The Joy of Life, possibly Matisse's best-known Fauvist work, was created in response to the negative critical reactions that followed Matisse's contributions to the 1905 Salon d'Automne. Although the subject of merry-making figures within a pastoral setting is a venerable one in Western art, Matisse's daring use of non-natural color to structure this enigmatic world, and his free delineation of its inhabitants, gave a fresh update to this imagery. Matisse's nudes perform activities of sensual bliss: dancing, making music, and embracing. They are connected to each other and to the vividly colored landscape by a sinuous network of curving lines and by the artist's radical use of the same pure colors for all the elements of his composition. Pairings of complementary colors (red and green, purple and yellow) produce strong visual contrasts that almost seem to vibrate, and the traditional means of suggesting depth and lighting have been eliminated. This idyllic scene unites thematic and visual influences from the Renaissance to Art Nouveau to Persian miniature painting, but it does so in a way that is undeniably modern. The Joy of Life was as influential as another large figurative canvas, Picasso's Les Demoiselles d'Avignon (1907), in its expressive reimagining of the human figure and its surroundings.
Oil on canvas - The Barnes Foundation, Merion, PA
Yacht at Le Havre Decorated with Flags
Following in the footsteps of Claude Monet and Eugene Boudin, Dufy painted numerous scenes of Le Havre, a port town located on France's northwestern coast. This view includes several docked ships against a background of local architecture. Although this imagery is largely naturalistic, Dufy's rejection of traditional perspective and his unconventional paint application are avant-garde. The abrupt diagonal line of the wharf at left, for example, has a destabilizing effect. The scene is painted in a stylized notation of quick brushstrokes: a scattering of small curved dabs for the waves, tiny blocks of color for the quayside buildings, and rough, abbreviated strokes for the forms of passing pedestrians. From the ship's mast at the center of the composition dances an array of nautical flags; each one is a small abstraction of color and shape. However, Dufy's apparently unpolished brushwork and the bare edges of the canvas do not detract from the work; instead, they evoke an overall mood of breeziness and gaiety.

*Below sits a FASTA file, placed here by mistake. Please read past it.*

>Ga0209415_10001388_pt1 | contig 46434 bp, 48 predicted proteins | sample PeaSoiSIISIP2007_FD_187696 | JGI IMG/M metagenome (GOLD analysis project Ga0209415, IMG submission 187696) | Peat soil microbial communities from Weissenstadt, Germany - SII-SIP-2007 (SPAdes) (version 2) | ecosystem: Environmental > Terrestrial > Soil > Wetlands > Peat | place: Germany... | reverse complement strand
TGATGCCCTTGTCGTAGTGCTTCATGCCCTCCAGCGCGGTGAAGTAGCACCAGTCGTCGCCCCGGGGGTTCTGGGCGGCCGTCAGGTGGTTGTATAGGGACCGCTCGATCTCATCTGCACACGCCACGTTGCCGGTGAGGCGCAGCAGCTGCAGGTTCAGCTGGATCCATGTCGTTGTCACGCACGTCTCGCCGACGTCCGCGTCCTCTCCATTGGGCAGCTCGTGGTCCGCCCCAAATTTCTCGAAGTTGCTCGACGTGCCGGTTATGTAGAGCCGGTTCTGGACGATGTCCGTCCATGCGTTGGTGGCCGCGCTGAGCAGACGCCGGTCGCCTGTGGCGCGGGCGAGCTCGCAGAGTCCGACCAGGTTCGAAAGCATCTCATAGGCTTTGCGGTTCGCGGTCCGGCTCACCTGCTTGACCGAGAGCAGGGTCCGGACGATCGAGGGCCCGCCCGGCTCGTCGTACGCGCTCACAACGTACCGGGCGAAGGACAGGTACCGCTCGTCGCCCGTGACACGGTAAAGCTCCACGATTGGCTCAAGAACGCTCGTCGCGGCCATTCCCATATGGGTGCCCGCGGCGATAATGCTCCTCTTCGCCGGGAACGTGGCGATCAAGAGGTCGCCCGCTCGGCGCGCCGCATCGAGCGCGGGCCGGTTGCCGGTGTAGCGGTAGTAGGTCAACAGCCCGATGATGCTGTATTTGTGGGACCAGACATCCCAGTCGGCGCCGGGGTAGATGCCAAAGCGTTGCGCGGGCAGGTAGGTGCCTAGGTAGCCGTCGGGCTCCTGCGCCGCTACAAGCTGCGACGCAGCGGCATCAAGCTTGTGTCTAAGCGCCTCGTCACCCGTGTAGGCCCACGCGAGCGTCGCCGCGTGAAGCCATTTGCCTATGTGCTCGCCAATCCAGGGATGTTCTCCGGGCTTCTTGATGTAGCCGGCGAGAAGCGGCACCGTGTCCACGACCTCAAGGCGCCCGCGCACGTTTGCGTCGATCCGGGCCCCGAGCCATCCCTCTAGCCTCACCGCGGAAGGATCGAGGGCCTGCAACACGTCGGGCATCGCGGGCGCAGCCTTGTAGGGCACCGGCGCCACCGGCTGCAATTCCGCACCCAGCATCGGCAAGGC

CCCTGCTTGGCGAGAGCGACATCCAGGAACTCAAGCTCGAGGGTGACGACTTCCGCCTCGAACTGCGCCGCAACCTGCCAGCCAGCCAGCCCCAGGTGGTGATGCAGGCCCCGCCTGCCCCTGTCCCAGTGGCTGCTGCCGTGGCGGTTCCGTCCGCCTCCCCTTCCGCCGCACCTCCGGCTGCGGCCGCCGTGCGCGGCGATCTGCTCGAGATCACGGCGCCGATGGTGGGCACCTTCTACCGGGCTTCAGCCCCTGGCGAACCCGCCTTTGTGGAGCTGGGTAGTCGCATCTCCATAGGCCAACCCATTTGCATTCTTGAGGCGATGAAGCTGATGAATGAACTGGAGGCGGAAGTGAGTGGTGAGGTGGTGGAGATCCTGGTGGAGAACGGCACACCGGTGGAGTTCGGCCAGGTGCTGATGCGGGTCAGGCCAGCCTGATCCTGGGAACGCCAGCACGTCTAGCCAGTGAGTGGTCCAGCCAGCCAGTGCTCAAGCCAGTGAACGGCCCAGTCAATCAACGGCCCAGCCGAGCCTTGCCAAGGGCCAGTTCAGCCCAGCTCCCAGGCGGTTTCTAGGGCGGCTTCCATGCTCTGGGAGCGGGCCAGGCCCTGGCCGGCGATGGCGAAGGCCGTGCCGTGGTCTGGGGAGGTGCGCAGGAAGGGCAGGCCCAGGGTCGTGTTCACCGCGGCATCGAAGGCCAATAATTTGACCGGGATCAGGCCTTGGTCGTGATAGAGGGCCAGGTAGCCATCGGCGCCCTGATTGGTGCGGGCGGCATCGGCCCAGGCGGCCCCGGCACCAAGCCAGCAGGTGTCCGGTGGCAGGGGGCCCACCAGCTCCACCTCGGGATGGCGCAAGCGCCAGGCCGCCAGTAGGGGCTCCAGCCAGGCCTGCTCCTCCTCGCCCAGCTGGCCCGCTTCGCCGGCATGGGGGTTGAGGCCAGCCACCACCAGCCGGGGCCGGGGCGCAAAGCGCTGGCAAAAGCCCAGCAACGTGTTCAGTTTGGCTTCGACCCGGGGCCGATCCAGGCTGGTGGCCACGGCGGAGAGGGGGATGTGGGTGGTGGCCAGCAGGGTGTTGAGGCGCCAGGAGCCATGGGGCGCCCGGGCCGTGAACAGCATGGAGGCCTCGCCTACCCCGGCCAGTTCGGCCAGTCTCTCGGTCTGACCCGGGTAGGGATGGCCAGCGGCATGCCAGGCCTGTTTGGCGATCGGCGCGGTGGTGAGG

Oil on canvas - Musée d'art moderne Andre Malraux, Le Havre
Paysage à La Ciotat
Achille Émile Othon Friesz, a native of Le Havre, moved to Paris to study art in 1898 and became part of the circle that included Matisse, Rouault, Marquet, and Dufy. He frequently traveled in search of landscapes, and from 1906 to 1907 a trip to L'Estaque and La Ciotat in southern France with his friend Braque yielded several important Fauvist works. For this view of the town, Friesz used warm and light yellow tones which he accentuated by touches of green. Although he was a devoted Fauvist for as long as any of his contemporaries, Friesz's approach to the canvas was far more traditional, his color choices were more deliberate, and his application of paint was more methodical. In this sense, Friesz painted an Impressionist-style landscape using Fauvist color.
Oil on canvas
Jeanne dans les fleurs
In the early stages of his career, newly inspired by a visit to the 1905 Salon d'Automne, Dufy painted several garden scenes inspired by his family's home in Le Havre. However, this is the only one from that period that contains a human figure. Like the Impressionists, Dufy was fond of painting gardens and flowers, but this scene of his family's garden, composed in a shallow, tightly cropped space, was a more expressive work of art. His ambiguous mingling of foreground and background through the curves of the foliage, his raw brushwork, and his non-naturalistic use of color (even in the skin of his model, his sister Jeanne) exemplify Fauvism's freedom from literal physical appearances and its new stress on color's intrinsic emotional power.